Lawyer for contaminated blood victims welcomes full statutory inquiry

Lawyer for those affected by contaminated blood welcomes the announcement of a full statutory inquiry led by the Cabinet Office into the scandal

The lawyer representing over 350 victims of the contaminated blood scandal has welcomed the announcement from the Government that a full statutory inquiry, under the responsibility of the Cabinet Office, will take place.

Emma Jones from the law firm Leigh Day who represents victims and families of those affected by contaminated blood products used in the NHS in the 1970s and 1980s which infected with hepatitis C and HIV said her clients were relieved that the Cabinet Office would have responsibility for the inquiry.

Department of Health

Those affected had voiced their concerns over the involvement of the Department of Health given that their actions would be scrutinised as part of the inquiry.

Campaigners and families of those affected by the scandal, which left around 2,400 people dead and many thousands infected with HIV and hepatitis C, had boycotted a meeting with Department of Health officials over the remit of the UK-wide inquiry earlier this year in protest at its involvement.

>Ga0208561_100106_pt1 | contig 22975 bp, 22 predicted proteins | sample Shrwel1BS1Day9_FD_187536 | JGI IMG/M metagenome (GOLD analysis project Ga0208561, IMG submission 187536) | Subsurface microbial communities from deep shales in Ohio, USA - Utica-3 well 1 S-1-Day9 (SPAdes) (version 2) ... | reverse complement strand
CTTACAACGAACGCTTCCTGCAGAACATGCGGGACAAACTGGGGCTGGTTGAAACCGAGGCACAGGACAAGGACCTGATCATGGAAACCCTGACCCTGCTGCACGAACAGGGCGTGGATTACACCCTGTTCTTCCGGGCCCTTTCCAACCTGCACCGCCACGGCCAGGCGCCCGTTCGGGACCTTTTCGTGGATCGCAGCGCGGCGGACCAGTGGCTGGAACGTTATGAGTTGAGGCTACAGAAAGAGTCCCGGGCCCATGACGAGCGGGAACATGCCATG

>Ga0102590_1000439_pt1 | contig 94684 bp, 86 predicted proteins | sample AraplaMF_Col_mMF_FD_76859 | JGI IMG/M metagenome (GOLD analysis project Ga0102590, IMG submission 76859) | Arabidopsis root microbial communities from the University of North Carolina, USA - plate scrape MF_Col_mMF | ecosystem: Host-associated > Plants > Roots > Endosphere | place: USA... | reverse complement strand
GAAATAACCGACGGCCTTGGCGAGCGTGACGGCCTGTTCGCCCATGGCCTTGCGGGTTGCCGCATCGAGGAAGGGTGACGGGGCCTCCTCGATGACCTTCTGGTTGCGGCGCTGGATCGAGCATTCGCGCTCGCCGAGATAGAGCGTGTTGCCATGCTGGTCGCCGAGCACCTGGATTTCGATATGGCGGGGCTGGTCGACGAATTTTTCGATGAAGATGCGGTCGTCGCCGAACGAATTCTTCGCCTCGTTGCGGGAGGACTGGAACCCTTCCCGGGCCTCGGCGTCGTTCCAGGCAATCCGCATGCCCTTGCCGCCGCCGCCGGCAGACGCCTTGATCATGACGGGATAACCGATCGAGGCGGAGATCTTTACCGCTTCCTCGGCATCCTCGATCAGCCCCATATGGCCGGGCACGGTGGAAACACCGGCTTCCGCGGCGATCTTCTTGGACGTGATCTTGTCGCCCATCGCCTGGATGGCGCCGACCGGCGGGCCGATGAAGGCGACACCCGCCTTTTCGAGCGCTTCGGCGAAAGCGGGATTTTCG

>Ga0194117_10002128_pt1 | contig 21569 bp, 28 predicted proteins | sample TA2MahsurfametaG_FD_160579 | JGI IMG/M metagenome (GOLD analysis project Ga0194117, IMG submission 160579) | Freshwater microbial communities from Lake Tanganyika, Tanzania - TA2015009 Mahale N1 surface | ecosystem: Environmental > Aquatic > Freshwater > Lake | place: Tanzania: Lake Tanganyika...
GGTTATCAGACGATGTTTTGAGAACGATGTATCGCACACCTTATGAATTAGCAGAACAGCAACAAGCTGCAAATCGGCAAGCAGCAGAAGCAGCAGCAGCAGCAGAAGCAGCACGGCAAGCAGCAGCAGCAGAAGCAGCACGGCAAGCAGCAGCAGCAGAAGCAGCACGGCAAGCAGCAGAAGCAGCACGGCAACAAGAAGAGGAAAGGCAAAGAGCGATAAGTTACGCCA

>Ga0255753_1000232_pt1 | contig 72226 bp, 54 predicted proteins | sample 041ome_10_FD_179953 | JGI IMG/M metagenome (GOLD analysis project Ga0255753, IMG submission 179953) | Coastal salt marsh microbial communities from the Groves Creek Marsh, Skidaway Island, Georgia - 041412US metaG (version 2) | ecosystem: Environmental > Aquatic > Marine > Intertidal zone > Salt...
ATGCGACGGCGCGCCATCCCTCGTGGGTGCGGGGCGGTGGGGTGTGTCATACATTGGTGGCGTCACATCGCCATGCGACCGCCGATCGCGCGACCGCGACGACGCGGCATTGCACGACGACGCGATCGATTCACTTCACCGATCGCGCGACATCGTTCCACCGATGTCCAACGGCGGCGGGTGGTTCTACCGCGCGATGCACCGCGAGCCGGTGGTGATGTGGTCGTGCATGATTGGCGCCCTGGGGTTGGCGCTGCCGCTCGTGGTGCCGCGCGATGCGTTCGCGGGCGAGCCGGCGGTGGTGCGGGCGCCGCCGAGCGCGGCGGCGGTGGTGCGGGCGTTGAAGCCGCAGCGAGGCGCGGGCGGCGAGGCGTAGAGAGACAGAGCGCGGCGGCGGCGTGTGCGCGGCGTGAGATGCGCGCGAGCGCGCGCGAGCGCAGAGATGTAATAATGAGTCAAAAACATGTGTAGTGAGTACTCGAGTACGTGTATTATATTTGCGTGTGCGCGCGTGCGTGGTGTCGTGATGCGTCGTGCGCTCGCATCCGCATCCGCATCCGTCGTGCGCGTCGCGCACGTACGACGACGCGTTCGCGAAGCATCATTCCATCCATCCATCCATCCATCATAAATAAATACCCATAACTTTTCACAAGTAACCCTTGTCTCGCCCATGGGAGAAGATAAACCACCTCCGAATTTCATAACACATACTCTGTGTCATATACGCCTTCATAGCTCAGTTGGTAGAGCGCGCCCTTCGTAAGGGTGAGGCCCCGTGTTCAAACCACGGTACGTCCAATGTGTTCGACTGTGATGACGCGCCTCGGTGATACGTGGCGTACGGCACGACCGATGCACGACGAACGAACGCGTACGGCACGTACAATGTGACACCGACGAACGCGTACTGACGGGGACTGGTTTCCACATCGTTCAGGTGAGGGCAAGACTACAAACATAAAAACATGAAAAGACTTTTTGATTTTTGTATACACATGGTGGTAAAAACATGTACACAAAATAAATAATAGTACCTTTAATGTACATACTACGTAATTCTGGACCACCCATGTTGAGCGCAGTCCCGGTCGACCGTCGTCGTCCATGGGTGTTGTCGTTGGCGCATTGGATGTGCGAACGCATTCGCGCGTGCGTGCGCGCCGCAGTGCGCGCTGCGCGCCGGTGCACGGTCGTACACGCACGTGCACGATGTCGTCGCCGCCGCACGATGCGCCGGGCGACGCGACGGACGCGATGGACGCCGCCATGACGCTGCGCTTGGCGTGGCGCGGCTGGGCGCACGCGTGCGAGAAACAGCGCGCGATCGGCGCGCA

The Prime Minister’s official spokesman said: “The inquiry will be conducted under the responsibility of the Cabinet Office rather than by the Department of Health with immediate effect.

“We have been absolutely clear of our determination to establish what happened in relation to the contaminated blood scandal of the 1970s and 1980s and to work with the families of those affected, and we are now moving forward with that process.

“There was a strong view that it should be done away from the Department of Health. We have listened to those views and that’s why it will be conducted under the auspices of the Cabinet Office.”

Emma Jones a partner in the human rights team at Leigh Day who is representing the victims of blood contamination said:

“On behalf of our clients we welcome the news that this is going to be a full statutory inquiry into this scandal and we are especially pleased that the Prime Minister has decided that responsibility for the inquiry should rest with the Cabinet Office rather than the Department of Health given that it is their actions which need such scrutiny.

“We would urge the government to move quickly to ensure that as many people as have been affected through contamination can tell their story and we would also stress the need for the right and proper people to be chosen to carry our this inquiry to find out how something so catastrophic could have taken place in this country’s health system.” 

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Our clients have been campaigning for many years for answers to their questions, the most burning question being how could contaminated blood have been given to so many NHS patients? We are taking steps to ensure that the surviving victims, and their families, are able to move forward with their lives

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Summary of article first published on 3 November 2017 on the Leigh Day website.

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